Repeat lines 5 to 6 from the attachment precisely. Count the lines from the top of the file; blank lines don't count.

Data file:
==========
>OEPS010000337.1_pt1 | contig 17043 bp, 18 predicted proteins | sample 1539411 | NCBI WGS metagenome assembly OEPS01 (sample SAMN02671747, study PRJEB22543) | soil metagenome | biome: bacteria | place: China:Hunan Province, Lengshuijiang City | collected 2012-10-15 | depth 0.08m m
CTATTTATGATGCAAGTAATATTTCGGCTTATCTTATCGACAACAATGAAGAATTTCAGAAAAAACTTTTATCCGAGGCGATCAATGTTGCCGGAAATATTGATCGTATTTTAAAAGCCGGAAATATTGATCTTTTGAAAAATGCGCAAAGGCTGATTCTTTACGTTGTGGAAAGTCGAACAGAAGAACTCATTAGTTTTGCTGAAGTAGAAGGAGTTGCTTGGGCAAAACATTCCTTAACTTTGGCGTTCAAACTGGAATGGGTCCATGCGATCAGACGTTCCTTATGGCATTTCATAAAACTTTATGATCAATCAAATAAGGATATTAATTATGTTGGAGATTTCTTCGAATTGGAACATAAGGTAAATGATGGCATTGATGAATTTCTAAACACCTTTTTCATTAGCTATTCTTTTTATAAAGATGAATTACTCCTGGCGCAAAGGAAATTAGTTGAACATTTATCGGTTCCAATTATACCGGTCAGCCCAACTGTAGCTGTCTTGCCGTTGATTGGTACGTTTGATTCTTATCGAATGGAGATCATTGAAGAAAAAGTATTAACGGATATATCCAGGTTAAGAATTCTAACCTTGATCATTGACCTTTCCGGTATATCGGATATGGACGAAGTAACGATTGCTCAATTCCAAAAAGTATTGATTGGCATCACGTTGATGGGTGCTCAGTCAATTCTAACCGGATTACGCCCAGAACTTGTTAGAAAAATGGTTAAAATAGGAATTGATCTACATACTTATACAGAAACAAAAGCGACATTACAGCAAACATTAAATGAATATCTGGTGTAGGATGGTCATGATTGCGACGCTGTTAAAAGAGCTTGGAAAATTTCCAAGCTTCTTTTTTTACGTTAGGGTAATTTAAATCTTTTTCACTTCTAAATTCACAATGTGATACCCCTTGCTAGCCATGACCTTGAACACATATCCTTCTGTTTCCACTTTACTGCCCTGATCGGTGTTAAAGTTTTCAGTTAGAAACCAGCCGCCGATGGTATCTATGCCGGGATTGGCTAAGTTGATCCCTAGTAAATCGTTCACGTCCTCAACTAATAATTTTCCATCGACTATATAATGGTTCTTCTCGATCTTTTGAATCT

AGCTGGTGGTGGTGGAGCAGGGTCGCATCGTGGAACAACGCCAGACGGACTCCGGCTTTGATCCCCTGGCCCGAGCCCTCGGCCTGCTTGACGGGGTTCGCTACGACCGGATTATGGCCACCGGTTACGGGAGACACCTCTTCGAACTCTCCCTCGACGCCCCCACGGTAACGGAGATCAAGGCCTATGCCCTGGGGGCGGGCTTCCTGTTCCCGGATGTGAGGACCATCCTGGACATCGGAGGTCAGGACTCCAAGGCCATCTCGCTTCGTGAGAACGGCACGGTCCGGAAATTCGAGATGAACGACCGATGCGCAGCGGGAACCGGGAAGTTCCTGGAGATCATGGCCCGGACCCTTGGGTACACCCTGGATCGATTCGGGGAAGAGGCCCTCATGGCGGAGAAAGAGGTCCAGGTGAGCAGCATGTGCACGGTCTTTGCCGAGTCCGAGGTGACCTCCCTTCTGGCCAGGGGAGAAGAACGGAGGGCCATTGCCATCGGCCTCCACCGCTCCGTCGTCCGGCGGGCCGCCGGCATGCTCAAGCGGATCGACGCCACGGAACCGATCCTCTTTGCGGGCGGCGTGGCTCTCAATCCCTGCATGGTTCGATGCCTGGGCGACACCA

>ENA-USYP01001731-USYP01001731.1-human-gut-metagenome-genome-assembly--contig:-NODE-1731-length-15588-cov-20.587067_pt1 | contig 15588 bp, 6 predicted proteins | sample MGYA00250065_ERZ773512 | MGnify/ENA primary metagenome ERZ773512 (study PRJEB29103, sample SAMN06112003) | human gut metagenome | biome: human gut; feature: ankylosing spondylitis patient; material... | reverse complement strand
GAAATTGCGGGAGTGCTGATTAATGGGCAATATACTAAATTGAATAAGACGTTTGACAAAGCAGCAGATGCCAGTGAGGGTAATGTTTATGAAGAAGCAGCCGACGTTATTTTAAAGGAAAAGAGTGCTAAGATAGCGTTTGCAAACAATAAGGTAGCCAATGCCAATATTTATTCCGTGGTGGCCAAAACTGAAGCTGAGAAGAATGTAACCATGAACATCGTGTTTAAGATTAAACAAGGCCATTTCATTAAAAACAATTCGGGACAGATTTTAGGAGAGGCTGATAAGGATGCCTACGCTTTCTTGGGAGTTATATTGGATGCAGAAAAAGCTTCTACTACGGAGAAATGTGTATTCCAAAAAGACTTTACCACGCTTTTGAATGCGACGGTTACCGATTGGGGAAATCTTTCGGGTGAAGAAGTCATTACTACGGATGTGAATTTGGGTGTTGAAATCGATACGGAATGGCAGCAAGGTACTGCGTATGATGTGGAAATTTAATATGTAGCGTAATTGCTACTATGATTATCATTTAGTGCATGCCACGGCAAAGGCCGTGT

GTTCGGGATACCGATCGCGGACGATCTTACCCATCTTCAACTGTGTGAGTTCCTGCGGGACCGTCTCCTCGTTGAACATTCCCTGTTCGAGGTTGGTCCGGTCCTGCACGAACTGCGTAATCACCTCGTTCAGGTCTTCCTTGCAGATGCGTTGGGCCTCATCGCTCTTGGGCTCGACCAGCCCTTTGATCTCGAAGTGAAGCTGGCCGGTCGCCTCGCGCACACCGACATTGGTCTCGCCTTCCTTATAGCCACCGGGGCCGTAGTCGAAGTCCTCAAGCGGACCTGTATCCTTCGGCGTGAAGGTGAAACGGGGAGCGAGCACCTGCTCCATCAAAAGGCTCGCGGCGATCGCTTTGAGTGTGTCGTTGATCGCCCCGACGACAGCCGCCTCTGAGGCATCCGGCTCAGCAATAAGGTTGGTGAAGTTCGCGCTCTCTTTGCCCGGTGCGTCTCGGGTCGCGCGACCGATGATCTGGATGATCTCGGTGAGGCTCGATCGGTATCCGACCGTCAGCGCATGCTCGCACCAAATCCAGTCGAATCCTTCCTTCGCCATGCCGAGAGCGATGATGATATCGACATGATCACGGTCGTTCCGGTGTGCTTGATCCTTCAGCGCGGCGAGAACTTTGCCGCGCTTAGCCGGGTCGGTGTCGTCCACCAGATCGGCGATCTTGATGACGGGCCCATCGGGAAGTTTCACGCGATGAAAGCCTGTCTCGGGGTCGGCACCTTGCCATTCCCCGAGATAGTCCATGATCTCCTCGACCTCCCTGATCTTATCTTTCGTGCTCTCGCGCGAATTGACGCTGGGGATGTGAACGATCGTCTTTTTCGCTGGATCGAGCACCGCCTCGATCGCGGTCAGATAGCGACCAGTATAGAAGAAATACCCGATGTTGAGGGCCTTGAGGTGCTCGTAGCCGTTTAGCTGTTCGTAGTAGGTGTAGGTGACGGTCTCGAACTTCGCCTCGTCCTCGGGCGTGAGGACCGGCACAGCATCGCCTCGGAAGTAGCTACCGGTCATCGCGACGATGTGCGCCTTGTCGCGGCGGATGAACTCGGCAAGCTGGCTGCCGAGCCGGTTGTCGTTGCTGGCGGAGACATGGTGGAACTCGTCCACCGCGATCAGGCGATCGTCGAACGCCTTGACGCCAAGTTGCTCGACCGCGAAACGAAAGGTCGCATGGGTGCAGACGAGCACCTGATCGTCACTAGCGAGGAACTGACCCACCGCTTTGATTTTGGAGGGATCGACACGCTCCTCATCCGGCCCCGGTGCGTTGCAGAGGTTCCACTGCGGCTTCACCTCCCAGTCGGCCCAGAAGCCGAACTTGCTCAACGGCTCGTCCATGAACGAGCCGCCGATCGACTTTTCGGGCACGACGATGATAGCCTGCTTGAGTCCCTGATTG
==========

GAAATTGCGGGAGTGCTGATTAATGGGCAATATACTAAATTGAATAAGACGTTTGACAAAGCAGCAGATGCCAGTGAGGGTAATGTTTATGAAGAAGCAGCCGACGTTATTTTAAAGGAAAAGAGTGCTAAGATAGCGTTTGCAAACAATAAGGTAGCCAATGCCAATATTTATTCCGTGGTGGCCAAAACTGAAGCTGAGAAGAATGTAACCATGAACATCGTGTTTAAGATTAAACAAGGCCATTTCATTAAAAACAATTCGGGACAGATTTTAGGAGAGGCTGATAAGGATGCCTACGCTTTCTTGGGAGTTATATTGGATGCAGAAAAAGCTTCTACTACGGAGAAATGTGTATTCCAAAAAGACTTTACCACGCTTTTGAATGCGACGGTTACCGATTGGGGAAATCTTTCGGGTGAAGAAGTCATTACTACGGATGTGAATTTGGGTGTTGAAATCGATACGGAATGGCAGCAAGGTACTGCGTATGATGTGGAAATTTAATATGTAGCGTAATTGCTACTATGATTATCATTTAGTGCATGCCACGGCAAAGGCCGTGT

GTTCGGGATACCGATCGCGGACGATCTTACCCATCTTCAACTGTGTGAGTTCCTGCGGGACCGTCTCCTCGTTGAACATTCCCTGTTCGAGGTTGGTCCGGTCCTGCACGAACTGCGTAATCACCTCGTTCAGGTCTTCCTTGCAGATGCGTTGGGCCTCATCGCTCTTGGGCTCGACCAGCCCTTTGATCTCGAAGTGAAGCTGGCCGGTCGCCTCGCGCACACCGACATTGGTCTCGCCTTCCTTATAGCCACCGGGGCCGTAGTCGAAGTCCTCAAGCGGACCTGTATCCTTCGGCGTGAAGGTGAAACGGGGAGCGAGCACCTGCTCCATCAAAAGGCTCGCGGCGATCGCTTTGAGTGTGTCGTTGATCGCCCCGACGACAGCCGCCTCTGAGGCATCCGGCTCAGCAATAAGGTTGGTGAAGTTCGCGCTCTCTTTGCCCGGTGCGTCTCGGGTCGCGCGACCGATGATCTGGATGATCTCGGTGAGGCTCGATCGGTATCCGACCGTCAGCGCATGCTCGCACCAAATCCAGTCGAATCCTTCCTTCGCCATGCCGAGAGCGATGATGATATCGACATGATCACGGTCGTTCCGGTGTGCTTGATCCTTCAGCGCGGCGAGAACTTTGCCGCGCTTAGCCGGGTCGGTGTCGTCCACCAGATCGGCGATCTTGATGACGGGCCCATCGGGAAGTTTCACGCGATGAAAGCCTGTCTCGGGGTCGGCACCTTGCCATTCCCCGAGATAGTCCATGATCTCCTCGACCTCCCTGATCTTATCTTTCGTGCTCTCGCGCGAATTGACGCTGGGGATGTGAACGATCGTCTTTTTCGCTGGATCGAGCACCGCCTCGATCGCGGTCAGATAGCGACCAGTATAGAAGAAATACCCGATGTTGAGGGCCTTGAGGTGCTCGTAGCCGTTTAGCTGTTCGTAGTAGGTGTAGGTGACGGTCTCGAACTTCGCCTCGTCCTCGGGCGTGAGGACCGGCACAGCATCGCCTCGGAAGTAGCTACCGGTCATCGCGACGATGTGCGCCTTGTCGCGGCGGATGAACTCGGCAAGCTGGCTGCCGAGCCGGTTGTCGTTGCTGGCGGAGACATGGTGGAACTCGTCCACCGCGATCAGGCGATCGTCGAACGCCTTGACGCCAAGTTGCTCGACCGCGAAACGAAAGGTCGCATGGGTGCAGACGAGCACCTGATCGTCACTAGCGAGGAACTGACCCACCGCTTTGATTTTGGAGGGATCGACACGCTCCTCATCCGGCCCCGGTGCGTTGCAGAGGTTCCACTGCGGCTTCACCTCCCAGTCGGCCCAGAAGCCGAACTTGCTCAACGGCTCGTCCATGAACGAGCCGCCGATCGACTTTTCGGGCACGACGATGATAGCCTGCTTGAGTCCCTGATTG